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June 11, 2012

Rock, Paper, Breath at Gallery Joe

About the Author
Kira Grennan

See the exhibition here

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Walking into Jill O’Bryan’s recent show at Gallery Joe, Rock, Paper, Breath, my first impression was one of intense distillation. As the title of the show suggests, O’Bryan’s work pares down the act of drawing and leaves us with the bare energies, materials, and processes that go into making one. Three clusters of graphite ‘breath drawings’ line the walls of the first room; in subtly modulating shades of black, white, and grey, they record the artist’s inhalations and exhalations during the course of their making. Each breath drawing becomes a kind of memorial of the time O’Bryan spent with the paper; they are records of the artist’s bodily presence in a particular past time and place. In seeing the products of these acts of drawing we are left with the ghostly trace of that past moment.
Two large drawings open the show, filled with rows of small, thumbnail-shaped marks in varying shades of grey. The ripple of the shades creates a sense of movement and rhythm, and the repetition of the marks impressed upon me the labor and time that went into the piece. Farther into the room a series of rice paper drawings – 18,200 breaths between 4/1/2012 and 4/19/2012 and others – appear diaphanous, like a breath of air itself. The paper is transformed by the thousands of breath marks into something that looks like a grey, wooly piece of fabric, not woven or sown but mysteriously generated from a process we can’t quite determine. The striations brought me to the realm of organic, biological processes, reminding me of xylem and phloem, the network of tubes that conduct water and minerals through plant stalks. Subtle variations in the length and thickness of these bands create a sense of rhythm. Going into this first room of breath drawings, it was important to me not to know the details of how they were all made before looking at them. I read the explanatory material only afterwards, which made the primary encounter with these works more mysterious and compelling.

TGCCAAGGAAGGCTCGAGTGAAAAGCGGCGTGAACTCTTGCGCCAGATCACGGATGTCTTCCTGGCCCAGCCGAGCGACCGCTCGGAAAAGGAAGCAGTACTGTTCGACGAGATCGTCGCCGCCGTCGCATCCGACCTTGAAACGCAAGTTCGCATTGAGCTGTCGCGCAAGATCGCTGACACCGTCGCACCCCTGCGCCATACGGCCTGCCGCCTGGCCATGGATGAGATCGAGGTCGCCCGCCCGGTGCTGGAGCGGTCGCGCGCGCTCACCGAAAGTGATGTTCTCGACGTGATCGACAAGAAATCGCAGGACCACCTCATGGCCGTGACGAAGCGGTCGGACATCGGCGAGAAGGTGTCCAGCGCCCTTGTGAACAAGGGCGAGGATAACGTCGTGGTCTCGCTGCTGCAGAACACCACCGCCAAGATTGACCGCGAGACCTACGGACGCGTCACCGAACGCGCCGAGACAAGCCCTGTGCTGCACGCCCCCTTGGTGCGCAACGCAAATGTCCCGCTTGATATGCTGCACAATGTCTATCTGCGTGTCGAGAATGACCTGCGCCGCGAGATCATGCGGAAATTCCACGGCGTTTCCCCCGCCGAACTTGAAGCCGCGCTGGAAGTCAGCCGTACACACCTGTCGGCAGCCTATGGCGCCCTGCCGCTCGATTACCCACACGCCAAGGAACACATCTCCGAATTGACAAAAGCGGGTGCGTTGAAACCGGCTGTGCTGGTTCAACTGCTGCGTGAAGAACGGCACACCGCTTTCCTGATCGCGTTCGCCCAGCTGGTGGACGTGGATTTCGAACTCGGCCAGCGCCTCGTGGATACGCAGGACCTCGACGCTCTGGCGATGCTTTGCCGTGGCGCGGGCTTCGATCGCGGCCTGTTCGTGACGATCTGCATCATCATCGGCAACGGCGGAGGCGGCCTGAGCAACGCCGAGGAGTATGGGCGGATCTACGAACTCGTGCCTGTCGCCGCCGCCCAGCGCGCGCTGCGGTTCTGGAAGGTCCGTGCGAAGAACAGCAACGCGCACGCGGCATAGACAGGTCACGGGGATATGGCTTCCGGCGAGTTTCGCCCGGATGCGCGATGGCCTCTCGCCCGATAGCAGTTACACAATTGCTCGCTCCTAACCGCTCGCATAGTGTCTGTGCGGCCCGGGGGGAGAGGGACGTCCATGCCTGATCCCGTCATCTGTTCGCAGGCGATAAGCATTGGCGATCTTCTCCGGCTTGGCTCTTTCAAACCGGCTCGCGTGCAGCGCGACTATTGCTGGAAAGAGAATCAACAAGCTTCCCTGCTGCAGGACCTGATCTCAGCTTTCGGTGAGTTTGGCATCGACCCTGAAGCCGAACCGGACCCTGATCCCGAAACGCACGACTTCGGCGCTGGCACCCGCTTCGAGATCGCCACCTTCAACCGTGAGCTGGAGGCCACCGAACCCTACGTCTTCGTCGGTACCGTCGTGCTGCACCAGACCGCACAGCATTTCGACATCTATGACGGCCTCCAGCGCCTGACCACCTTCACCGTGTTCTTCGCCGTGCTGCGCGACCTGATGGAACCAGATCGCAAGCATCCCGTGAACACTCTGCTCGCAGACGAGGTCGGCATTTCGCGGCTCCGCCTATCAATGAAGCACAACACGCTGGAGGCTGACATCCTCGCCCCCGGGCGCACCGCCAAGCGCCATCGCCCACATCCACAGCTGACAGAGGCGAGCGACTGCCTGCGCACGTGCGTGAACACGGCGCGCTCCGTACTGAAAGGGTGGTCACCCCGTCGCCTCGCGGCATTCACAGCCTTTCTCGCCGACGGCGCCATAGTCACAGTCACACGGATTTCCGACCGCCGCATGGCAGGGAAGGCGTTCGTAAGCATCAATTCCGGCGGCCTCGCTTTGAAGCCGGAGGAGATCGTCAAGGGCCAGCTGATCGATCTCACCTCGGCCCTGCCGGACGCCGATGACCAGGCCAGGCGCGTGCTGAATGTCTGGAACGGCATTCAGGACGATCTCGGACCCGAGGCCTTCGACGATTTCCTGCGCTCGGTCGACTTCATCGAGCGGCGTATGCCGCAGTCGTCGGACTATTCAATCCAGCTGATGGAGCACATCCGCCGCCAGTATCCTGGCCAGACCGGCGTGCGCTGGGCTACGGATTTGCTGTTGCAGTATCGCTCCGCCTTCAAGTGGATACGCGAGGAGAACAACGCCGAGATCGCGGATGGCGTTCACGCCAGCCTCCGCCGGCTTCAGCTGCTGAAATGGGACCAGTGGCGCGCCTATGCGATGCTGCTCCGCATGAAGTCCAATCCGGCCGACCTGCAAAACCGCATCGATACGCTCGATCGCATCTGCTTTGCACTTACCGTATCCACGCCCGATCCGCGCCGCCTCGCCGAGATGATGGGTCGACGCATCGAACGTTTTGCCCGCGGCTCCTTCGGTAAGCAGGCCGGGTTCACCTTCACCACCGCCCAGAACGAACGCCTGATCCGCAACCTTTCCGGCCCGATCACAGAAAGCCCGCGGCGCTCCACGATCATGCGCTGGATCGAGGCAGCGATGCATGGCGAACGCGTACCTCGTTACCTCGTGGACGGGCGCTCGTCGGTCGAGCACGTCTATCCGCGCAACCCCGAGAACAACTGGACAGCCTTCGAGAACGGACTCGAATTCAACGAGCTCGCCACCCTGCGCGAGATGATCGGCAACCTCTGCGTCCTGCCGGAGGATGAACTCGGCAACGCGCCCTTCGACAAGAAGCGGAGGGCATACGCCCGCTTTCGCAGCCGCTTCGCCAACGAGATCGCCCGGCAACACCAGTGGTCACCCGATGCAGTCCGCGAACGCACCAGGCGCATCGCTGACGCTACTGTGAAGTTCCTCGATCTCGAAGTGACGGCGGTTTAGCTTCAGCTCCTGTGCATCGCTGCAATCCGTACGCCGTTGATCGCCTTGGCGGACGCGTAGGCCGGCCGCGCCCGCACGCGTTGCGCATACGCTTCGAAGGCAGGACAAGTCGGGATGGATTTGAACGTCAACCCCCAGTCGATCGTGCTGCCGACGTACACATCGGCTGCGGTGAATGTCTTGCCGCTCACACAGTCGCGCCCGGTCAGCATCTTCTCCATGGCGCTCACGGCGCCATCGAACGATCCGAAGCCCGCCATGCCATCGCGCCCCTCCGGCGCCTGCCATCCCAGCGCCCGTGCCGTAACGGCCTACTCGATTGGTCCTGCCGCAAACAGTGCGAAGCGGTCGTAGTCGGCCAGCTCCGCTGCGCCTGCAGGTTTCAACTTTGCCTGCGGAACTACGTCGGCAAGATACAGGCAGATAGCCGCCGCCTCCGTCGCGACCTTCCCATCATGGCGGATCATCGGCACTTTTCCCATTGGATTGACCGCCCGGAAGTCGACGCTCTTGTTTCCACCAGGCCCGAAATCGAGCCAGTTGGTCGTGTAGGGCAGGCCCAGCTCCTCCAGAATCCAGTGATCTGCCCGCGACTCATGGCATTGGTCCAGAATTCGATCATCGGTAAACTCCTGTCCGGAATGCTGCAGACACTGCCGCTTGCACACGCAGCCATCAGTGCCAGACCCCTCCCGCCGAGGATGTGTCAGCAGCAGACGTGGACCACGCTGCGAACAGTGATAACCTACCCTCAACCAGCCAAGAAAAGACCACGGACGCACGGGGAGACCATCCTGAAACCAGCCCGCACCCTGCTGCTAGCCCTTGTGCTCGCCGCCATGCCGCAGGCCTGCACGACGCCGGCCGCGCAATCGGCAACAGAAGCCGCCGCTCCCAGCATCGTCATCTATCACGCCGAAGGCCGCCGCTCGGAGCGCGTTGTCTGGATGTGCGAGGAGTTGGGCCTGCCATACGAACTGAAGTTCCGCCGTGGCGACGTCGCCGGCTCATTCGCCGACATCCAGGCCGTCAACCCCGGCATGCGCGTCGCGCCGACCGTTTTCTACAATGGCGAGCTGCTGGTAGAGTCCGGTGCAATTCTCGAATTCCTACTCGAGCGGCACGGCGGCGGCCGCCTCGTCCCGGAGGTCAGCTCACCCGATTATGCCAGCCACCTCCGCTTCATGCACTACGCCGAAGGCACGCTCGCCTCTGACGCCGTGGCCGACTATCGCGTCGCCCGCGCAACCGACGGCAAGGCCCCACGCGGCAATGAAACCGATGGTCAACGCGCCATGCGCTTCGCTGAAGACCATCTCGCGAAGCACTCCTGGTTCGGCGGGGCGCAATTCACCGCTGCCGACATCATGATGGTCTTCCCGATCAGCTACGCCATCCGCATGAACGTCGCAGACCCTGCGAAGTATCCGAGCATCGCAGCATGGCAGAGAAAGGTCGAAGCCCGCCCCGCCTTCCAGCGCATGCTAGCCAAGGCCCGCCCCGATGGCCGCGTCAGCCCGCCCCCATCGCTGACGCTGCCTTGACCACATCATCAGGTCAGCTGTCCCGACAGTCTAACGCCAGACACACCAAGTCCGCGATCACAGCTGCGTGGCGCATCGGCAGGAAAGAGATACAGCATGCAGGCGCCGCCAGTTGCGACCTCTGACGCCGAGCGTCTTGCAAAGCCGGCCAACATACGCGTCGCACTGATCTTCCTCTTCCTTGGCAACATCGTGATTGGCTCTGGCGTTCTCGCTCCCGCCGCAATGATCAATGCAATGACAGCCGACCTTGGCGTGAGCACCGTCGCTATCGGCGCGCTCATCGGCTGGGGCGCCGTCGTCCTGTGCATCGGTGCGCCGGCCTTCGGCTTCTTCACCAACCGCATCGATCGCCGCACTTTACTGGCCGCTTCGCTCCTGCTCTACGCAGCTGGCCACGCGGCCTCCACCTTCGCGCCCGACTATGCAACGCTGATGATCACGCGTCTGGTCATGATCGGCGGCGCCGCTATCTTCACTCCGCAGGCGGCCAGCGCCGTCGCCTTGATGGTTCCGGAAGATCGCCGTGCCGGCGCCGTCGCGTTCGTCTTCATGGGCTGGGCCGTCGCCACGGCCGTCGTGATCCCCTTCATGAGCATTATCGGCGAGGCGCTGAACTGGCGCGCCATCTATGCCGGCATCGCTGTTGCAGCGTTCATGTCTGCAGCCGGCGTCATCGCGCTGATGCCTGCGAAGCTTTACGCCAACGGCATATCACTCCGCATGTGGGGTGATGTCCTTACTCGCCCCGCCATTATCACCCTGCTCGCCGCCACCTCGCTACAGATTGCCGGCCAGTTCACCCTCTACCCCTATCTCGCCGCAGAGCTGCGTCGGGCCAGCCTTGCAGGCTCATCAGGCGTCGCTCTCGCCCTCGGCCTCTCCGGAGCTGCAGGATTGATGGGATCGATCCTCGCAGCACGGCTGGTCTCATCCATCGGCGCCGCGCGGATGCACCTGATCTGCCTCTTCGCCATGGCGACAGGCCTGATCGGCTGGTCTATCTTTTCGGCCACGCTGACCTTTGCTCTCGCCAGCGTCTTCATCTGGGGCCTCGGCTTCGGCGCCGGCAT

Filling the adjoining smaller room of the gallery are four large rock drawings, each of which record the artist’s rubbings of a rock face. The scale of the drawings and their close proximity to one another allows the viewer to be enveloped, involving his/her own body in the equation of elements – ‘rock, paper, breath.’ The surfaces of the pieces feel bodily and atmospheric as well as geological; the trace of the surrounding air, weather, and the physical efforts of O’Bryan are preserved here, as well as the topography of the rock face. Accompanying the group of drawings is a small video monitor, where we see O’Bryan’s figure, moving across the sheets of paper with her graphite, in the midst of a vast, craggy landscape.
Located in the transitional space between the two rooms of the gallery, the video draws attention to the centrality of O’Bryan’s own body and the aspect of performance while allowing the drawings themselves to stand alone. An audio component in the video introduces the element of the sound of the air, the birds, and the scraping of the artist’s tool that informs the drawings in this small room.
Stop by Gallery Joe, 304 Arch Street, to see the current exhibition, Lighten Up, through July 28, 2012.
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